Take the 2-minute tour ×
Stack Overflow is a question and answer site for professional and enthusiast programmers. It's 100% free, no registration required.

EDIT: My internet went out last night ._.

Well I'm new to the language. I got some basics down but:

  1. -(XYPoint *)origin

    In this, why does the return value for this method look like a pointer? I'm confused. I know what void, id, double, etc are but I don't get why this has a pointer.

  2. I was going through Kochans book, and I got to a program.

    myRect.origin = myPoint 

Or something like that.

But after the NsLog I put In a release. Then called the origin again, but it still got printed. Shouldn't it have gave an error?

Later, I printed another NSLog calling another variable, then after, I called the origin again, but this time I was given an error, though I was not when I tried calling it after the release. Sorry if this seems vague, but I will elaborate if needed.

share|improve this question
And then there was a power failure in the OPs neighborhood... –  Yar Jun 5 '11 at 5:50
If it is an Objective-C question, why isnt it tagged [objective-c]? Xcode is just an editor. –  vikingosegundo Jun 5 '11 at 17:06
compilers don't like Or something like that. [myRect.origin = myPoint] is invalid code –  vikingosegundo Jun 5 '11 at 17:09

1 Answer 1

up vote 0 down vote accepted
  1. Simply because the return type is a pointer type, so it's designated as returning a pointer.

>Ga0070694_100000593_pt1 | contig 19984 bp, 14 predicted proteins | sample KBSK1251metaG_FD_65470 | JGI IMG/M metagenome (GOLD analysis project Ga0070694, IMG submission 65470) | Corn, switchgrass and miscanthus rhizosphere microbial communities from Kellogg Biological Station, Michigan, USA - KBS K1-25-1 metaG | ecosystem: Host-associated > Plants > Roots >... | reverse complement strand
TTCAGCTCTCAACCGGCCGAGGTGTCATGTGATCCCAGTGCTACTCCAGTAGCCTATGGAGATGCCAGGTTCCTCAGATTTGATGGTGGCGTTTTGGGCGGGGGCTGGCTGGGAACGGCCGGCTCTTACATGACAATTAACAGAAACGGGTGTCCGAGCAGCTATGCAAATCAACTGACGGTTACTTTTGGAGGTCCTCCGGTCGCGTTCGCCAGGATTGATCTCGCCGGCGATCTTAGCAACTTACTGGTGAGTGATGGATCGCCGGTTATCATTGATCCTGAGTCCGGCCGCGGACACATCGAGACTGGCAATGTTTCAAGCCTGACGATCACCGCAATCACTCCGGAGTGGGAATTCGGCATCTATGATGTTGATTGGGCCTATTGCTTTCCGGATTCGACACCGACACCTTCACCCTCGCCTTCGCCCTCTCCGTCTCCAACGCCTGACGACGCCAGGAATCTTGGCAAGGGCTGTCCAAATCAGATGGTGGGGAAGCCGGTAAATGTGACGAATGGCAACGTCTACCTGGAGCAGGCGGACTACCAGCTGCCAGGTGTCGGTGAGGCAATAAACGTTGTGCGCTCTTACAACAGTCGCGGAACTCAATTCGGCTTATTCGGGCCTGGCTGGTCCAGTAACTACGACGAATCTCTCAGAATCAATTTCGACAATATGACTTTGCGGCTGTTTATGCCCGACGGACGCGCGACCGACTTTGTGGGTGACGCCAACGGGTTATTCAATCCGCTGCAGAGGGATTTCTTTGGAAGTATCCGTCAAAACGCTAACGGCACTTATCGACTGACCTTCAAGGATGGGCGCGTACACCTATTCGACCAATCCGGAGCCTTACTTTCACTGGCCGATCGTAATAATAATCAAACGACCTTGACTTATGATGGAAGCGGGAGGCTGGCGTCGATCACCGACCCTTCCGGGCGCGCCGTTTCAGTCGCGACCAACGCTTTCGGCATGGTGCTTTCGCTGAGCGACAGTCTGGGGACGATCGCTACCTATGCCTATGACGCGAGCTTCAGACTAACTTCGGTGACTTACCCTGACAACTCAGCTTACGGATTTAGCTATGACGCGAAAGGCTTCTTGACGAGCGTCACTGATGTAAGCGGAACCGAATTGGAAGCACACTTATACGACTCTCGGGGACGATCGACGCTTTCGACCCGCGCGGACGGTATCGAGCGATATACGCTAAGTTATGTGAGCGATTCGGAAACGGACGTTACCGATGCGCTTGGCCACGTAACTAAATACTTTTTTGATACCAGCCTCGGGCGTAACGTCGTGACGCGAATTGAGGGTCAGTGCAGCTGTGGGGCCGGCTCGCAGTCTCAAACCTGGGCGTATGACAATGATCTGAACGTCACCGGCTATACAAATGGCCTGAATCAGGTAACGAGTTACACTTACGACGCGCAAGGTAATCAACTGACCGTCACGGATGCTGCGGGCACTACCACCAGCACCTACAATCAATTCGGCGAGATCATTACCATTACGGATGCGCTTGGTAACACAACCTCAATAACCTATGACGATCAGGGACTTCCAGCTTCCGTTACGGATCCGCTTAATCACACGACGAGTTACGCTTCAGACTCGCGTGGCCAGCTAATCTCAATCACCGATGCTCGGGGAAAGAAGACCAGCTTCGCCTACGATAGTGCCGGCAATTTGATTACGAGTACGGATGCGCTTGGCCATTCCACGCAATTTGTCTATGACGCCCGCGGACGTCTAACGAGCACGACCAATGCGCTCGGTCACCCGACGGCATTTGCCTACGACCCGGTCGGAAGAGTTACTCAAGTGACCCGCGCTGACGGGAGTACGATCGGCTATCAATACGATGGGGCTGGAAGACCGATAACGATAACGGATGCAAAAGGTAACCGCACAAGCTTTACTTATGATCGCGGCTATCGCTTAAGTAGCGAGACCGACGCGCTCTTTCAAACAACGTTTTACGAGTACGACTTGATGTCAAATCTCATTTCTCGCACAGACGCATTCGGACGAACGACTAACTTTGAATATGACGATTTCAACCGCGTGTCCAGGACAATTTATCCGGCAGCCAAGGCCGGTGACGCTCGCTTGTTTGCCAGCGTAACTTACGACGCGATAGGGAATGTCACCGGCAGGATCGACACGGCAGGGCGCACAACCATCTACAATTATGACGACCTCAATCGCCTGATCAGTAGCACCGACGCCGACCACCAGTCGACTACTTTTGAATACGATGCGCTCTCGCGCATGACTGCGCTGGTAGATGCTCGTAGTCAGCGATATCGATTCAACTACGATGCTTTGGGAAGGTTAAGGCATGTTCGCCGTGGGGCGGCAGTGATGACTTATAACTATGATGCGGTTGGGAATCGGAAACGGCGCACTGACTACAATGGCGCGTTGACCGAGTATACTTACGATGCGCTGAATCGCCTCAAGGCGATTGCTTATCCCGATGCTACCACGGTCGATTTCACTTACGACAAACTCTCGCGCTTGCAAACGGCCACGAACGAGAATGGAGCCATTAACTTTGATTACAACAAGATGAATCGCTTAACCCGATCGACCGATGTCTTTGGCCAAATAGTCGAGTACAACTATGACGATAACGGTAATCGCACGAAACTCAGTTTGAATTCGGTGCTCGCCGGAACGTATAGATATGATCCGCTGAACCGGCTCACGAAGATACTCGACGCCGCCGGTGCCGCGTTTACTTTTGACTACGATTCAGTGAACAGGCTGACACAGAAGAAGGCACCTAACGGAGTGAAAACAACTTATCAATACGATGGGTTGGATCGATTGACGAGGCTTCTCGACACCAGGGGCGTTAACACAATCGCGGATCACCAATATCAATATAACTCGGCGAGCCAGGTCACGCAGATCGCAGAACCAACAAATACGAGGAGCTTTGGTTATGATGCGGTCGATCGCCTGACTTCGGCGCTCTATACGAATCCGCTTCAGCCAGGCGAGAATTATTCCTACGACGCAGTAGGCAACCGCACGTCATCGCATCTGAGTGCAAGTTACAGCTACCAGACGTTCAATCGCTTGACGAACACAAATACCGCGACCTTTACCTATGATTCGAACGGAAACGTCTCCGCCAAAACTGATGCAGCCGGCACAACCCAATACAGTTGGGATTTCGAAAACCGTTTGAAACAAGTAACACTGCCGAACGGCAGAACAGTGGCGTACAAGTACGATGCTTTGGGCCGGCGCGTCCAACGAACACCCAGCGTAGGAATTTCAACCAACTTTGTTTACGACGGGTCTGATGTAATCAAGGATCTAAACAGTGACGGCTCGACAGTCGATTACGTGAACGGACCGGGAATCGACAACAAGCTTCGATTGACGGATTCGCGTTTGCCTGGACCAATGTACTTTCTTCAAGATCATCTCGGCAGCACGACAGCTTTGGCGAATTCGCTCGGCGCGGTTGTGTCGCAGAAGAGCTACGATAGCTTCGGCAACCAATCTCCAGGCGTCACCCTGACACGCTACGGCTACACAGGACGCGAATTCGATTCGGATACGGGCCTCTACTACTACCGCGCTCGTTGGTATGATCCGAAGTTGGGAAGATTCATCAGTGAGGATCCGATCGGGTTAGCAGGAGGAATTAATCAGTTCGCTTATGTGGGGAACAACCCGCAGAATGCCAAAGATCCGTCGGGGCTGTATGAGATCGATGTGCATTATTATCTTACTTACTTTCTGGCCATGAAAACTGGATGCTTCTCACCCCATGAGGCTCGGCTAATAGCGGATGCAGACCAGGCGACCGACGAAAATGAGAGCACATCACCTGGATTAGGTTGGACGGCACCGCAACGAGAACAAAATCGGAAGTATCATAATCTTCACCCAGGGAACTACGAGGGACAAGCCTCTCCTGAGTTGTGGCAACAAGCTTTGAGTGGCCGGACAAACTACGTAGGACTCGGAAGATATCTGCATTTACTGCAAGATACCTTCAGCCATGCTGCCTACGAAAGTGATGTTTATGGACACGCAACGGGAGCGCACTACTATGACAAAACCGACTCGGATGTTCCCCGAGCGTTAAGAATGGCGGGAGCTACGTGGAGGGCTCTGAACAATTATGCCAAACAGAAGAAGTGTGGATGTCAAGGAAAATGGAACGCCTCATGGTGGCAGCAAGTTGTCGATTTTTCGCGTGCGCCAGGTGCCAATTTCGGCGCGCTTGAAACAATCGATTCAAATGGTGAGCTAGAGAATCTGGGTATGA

Note that anything can be turned into a pointer type where the pointer is returned rather than the object it points to in memory, but that's probably something more advanced than just Objective-C classes.

  2. Release doesn't always mean the object gets deallocated right away. It can be instantaneous, or in a second, or a few, that it actually happens. Or, if the object was retained elsewhere, then it doesn't get deallocated yet at all.

share|improve this answer
The book I'm looking at doesn't explain why the return type is a pointer. I'm just rather confused. ._. Any way to make it more clearer please? And thanks for answering part 2! –  Jon Wei Jun 5 '11 at 17:18
@Jon Wei: If your method returns something that is an Objective-C class, you need to return a pointer, because when it comes to objects you are always handling pointers to objects in memory, rather than the objects themselves. –  BoltClock Jun 5 '11 at 17:20
Hrmm, a little clearer, but my question is, why does it return a class specifically? Could it return just a plain integer? Sorry if I seem really new. –  Jon Wei Jun 5 '11 at 17:30
@Jon Wei: It can, but it depends entirely on the purpose of the integer that it returns. When you send an object a message, sometimes you expect it to return a result. That result can be anything, but most importantly it has to be something useful. If it's returning an instance of a class, then it just happens that it's something more complicated than a primitive type can do, I guess. –  BoltClock Jun 5 '11 at 17:32
Alright, thanks!! –  Jon Wei Jun 5 '11 at 17:37

Your Answer


By posting your answer, you agree to the privacy policy and terms of service.

Not the answer you're looking for? Browse other questions tagged or ask your own question.